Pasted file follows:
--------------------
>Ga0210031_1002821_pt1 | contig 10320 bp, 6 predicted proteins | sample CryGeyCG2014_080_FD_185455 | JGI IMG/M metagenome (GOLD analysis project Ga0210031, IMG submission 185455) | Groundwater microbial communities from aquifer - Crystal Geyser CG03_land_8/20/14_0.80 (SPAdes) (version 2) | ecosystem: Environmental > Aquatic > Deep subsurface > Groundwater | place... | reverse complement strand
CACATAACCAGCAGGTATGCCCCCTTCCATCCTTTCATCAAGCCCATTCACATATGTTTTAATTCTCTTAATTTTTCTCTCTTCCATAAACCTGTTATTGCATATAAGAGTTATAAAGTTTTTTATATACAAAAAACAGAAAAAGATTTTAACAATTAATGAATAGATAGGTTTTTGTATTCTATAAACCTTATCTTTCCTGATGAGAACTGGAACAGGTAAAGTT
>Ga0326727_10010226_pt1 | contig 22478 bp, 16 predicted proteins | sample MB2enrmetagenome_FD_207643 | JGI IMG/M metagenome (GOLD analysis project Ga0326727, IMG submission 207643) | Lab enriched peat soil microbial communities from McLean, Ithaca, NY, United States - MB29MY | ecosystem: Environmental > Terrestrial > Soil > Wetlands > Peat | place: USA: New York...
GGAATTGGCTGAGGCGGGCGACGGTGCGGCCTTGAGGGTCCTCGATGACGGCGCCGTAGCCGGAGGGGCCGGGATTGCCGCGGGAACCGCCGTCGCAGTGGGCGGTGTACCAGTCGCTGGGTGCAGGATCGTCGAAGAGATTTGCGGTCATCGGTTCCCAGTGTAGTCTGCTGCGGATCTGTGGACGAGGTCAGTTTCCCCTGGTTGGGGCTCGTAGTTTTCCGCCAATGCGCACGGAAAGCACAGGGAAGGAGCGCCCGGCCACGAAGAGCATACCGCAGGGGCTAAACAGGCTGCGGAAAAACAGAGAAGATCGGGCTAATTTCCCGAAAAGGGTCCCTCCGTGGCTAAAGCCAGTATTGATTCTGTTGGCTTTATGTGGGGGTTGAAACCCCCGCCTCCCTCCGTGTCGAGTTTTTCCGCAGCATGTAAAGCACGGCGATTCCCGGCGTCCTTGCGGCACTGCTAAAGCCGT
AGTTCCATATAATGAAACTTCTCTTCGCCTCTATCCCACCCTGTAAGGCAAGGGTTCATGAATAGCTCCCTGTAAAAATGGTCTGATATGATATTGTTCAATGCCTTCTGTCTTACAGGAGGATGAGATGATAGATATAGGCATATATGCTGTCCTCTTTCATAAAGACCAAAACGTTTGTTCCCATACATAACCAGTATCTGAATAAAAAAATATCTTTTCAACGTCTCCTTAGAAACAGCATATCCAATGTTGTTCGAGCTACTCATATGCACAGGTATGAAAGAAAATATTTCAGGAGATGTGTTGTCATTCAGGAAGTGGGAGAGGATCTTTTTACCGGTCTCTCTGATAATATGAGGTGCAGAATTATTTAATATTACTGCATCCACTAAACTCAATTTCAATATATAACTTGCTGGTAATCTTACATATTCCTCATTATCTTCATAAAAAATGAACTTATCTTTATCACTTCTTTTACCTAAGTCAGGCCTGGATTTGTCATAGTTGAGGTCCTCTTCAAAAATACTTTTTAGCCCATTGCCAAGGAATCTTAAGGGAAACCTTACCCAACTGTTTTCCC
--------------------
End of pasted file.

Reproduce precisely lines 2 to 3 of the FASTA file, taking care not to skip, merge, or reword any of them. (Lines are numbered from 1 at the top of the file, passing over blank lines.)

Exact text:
CACATAACCAGCAGGTATGCCCCCTTCCATCCTTTCATCAAGCCCATTCACATATGTTTTAATTCTCTTAATTTTTCTCTCTTCCATAAACCTGTTATTGCATATAAGAGTTATAAAGTTTTTTATATACAAAAAACAGAAAAAGATTTTAACAATTAATGAATAGATAGGTTTTTGTATTCTATAAACCTTATCTTTCCTGATGAGAACTGGAACAGGTAAAGTT
>Ga0326727_10010226_pt1 | contig 22478 bp, 16 predicted proteins | sample MB2enrmetagenome_FD_207643 | JGI IMG/M metagenome (GOLD analysis project Ga0326727, IMG submission 207643) | Lab enriched peat soil microbial communities from McLean, Ithaca, NY, United States - MB29MY | ecosystem: Environmental > Terrestrial > Soil > Wetlands > Peat | place: USA: New York...